Interesting question because yes, in fact, I had the structure before I had anything else. I was watching a movie called Bobby, about the day before Bobby Kennedy was shot and killed in the ballroom of the Ambassador Hotel. When that happened, in 1968, I was seven years old, too young to understand what ended that day, but I grew up in a culture that was forever altered.

The movie follows several unconnected characters (except that they all find themselves in that same Los Angeles hotel) and each story reveals something about the specific time period in which they all live; feminism, racism, the drug culture, and of course, the political landscape.

In Nine, Ten I worked very hard to do the same thing with each of my four characters, but in a way that requires work on the part of my readers. For example, Naheed clearly foreshadows the bigotry Muslim Americans faced after 9/11. Aimee is in the story to represent all the It-would-have-been-me-but (fill in the blank) stories that came out of that day. Sergio’s story touches on the first responders, because no one can talk about 9/11 without thinking about those dedicated men and women. But the very hardest to connect was Will’s section, against the context of Flight 93 and the passengers that rose up against the hijackers. I wanted to speak to the concept of bravery and heroism, which is not a cut and dry, black and white, either or, issue.

I want my readers to think, and come to their own conclusions. I expect my readers to tax their brains a little when they read a book of mine.

The movie, Bobby, never hits you over the head with its agenda (although I am balling my eyes out when its over), but allows the everyday stories of everyday people to reveal themselves as profound. It was powerful, and I was so terribly excited to try and attempt the same thing in a written work.

P.S. If I had known how hard it was going to be, I might not have tried!

Without giving the ending away, how soon after getting the idea for the novel did you know how your narrators would finally cross paths?

Ah, another interesting question. No, I never thought they would cross paths again, until … well, I got to the end. It was so overwhelming, my own need for hope and redemption, that the ending was almost forced on me. I knew, as I was writing it, that there was a sentimental factor, but it felt right. And everyone I showed it to agreed. So it stayed. The ending truly sprang from my heart.

Another P.S. As unlikely as it may seem that four people who never know each other cross paths more than once in their lives, it is an idea I am fascinated by, and I believe happens much more than we ever realize. Kurt Vonnegut even invented a word for it in Cat’s Cradle.

Karass: A group of people linked in a cosmically significant manner, even when superficial links are not evident.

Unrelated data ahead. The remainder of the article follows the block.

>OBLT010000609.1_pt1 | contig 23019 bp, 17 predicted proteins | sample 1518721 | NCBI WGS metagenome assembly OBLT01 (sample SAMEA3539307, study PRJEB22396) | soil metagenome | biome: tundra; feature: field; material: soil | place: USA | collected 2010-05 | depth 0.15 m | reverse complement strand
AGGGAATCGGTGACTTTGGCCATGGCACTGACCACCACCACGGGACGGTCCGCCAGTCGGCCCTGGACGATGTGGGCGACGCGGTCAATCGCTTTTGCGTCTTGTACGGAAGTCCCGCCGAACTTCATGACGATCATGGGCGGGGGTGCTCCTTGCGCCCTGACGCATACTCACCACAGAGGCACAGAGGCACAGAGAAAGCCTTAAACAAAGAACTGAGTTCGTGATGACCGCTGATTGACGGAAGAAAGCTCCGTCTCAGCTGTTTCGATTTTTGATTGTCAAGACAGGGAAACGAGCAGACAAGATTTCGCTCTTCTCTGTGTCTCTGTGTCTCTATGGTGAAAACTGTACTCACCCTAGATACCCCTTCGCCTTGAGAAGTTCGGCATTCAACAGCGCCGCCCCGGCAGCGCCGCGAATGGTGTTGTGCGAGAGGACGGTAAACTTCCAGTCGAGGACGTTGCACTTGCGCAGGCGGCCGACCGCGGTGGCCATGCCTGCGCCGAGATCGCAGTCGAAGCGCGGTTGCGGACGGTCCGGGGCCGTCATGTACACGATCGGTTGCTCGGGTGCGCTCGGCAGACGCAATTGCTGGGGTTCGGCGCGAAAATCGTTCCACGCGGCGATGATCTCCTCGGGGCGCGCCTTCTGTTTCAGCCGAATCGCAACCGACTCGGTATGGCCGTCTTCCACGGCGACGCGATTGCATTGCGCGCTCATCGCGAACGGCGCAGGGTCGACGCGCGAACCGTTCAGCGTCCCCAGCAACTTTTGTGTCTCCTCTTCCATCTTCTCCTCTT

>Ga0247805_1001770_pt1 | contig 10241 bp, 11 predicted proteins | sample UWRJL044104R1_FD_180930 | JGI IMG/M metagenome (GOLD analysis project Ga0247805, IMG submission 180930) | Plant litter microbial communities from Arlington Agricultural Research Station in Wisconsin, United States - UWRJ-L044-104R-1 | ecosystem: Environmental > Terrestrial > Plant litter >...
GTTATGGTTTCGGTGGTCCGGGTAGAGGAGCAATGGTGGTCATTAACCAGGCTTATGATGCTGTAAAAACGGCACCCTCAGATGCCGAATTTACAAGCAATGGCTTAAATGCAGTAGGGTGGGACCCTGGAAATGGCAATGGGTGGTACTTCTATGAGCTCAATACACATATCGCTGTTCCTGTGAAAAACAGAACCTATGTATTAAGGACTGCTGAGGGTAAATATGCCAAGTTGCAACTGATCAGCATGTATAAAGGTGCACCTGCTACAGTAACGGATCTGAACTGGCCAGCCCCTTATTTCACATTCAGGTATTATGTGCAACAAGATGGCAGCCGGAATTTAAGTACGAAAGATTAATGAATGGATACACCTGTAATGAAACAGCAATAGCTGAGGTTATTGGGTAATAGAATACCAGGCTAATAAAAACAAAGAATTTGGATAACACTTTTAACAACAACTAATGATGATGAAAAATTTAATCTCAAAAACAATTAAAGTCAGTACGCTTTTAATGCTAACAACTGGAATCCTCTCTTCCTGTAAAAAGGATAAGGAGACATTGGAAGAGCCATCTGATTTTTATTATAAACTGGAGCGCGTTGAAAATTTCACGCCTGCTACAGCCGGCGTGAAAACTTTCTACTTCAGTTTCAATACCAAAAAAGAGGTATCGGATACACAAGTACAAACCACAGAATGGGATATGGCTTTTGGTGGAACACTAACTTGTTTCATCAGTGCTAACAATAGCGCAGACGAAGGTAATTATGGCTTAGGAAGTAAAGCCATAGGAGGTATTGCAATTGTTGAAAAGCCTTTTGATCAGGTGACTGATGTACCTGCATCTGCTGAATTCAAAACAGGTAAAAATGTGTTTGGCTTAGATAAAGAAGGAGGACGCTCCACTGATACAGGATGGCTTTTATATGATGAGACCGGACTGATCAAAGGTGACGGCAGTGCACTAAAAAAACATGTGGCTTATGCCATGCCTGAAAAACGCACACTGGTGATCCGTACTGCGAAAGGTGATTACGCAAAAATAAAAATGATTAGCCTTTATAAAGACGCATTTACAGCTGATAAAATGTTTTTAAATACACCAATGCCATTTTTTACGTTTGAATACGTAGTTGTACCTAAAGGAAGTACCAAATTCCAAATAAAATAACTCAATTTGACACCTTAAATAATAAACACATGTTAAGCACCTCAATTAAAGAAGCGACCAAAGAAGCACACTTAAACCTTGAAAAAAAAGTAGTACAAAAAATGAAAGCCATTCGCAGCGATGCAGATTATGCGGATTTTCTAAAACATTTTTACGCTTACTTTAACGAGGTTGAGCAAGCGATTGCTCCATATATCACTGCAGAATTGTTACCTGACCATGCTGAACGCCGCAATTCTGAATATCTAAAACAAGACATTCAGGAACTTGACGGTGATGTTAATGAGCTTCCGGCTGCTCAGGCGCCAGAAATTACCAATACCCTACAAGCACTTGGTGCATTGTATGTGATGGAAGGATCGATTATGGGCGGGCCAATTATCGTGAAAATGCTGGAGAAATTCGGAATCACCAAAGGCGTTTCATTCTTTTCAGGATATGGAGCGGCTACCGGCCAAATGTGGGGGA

On your website, you mention that your writing is a vehicle of sorts for your own self-discovery and healing. How did writing this novel facilitate that discovery and healing?

Well, I cried a lot while I was researching this story. I had no idea how close to the surface these memories were, and how unprocessed they still are. I imagine that will be true for many of us who are old enough to remember (of course, my young readers were not yet born.) Because of this, none of my main characters lose anyone during the course of the book. As my editor said, there is enough loss in the premise itself.

It’s funny, or maybe not so funny, but as I get older I find myself reaching past self-discovery and my own need to heal my personal story, and out to the world at large. My kids are grown, my life is now stable and safe, and lord knows I’ve mined my family history plenty, so now I sense a greater, larger family.

What I mean is that I finally feel whole enough, to start telling the stories of other—not so autobiographical—characters. The healing that happens now is in discovering how connected we humans are. We are truly more alike than we are different, and I see this as the path my writing journey is now taking me.

You’ve published consistently since your first book in 2001. Were there ever any times when the writing didn’t flow or the ideas didn’t come so readily? If so, what got you back on track?

Ha! No, the writing always comes. It’s the publishing that doesn’t always flow so easily. 🙁

Can you tell us two of your best writing tips?

If I have to give only two … I’d say: Write from your heart. Every story has already been told, but no one can tell your story.

And … Finish what you start. You never know if your story is good or not, until you’ve finished that sucky first draft and get to work on revising.

So finish. There is so much learning from just doing that!

IMG_0646 (1)Nora Raleigh Baskin is the author of thirteen novels for young readers and has won several awards including the 2010 ALA Schneider Family Book Award for Anything But Typical. She has taught creative writing to both children and adults for over fifteen years with organizations such as SCBWI, The Unicorn Writers Conference, Gotham Writers Workshop, and The Fairfield County Writers’ Workshop. You can connect with her on Facebook and Twitter.

Good news! Nora has generously offered an autographed copy of the novel to raffle off to one lucky winner who shares this post on Facebook or Twitter. Read about the novel and how to win it below.

nine tenAsk anyone: September 11, 2001, was serene and lovely, a perfect day—until a plane struck the World Trade Center.

But right now it is a few days earlier, and four kids in different parts of the country are going about their lives. Sergio, who lives in Brooklyn, is struggling to come to terms with the absentee father he hates and the grandmother he loves. Will’s father is gone, too, killed in a car accident that has left the family reeling. Naheed has never before felt uncomfortable about being Muslim, but at her new school she’s getting funny looks because of the head scarf she wears. Aimee is starting a new school in a new city and missing her mom, who has to fly to New York on business.

These four don’t know one another, but their lives are about to intersect in ways they never could have imagined.

Tell me in the comments section where you shared by Thursday, June 30 at midnight. I’ll announce the winner on Saturday, July 2. (Continental U.S. only, please.)

Dorian Cirrone has written several books for children and teens. Her middle-grade novel, The First Last Day (Simon and Schuster/Aladdin) released this month and is available wherever books are sold. You can find her on Facebook and on Twitter as @DorianCirrone. She gives writing tips and does occasional giveaways on her blog at: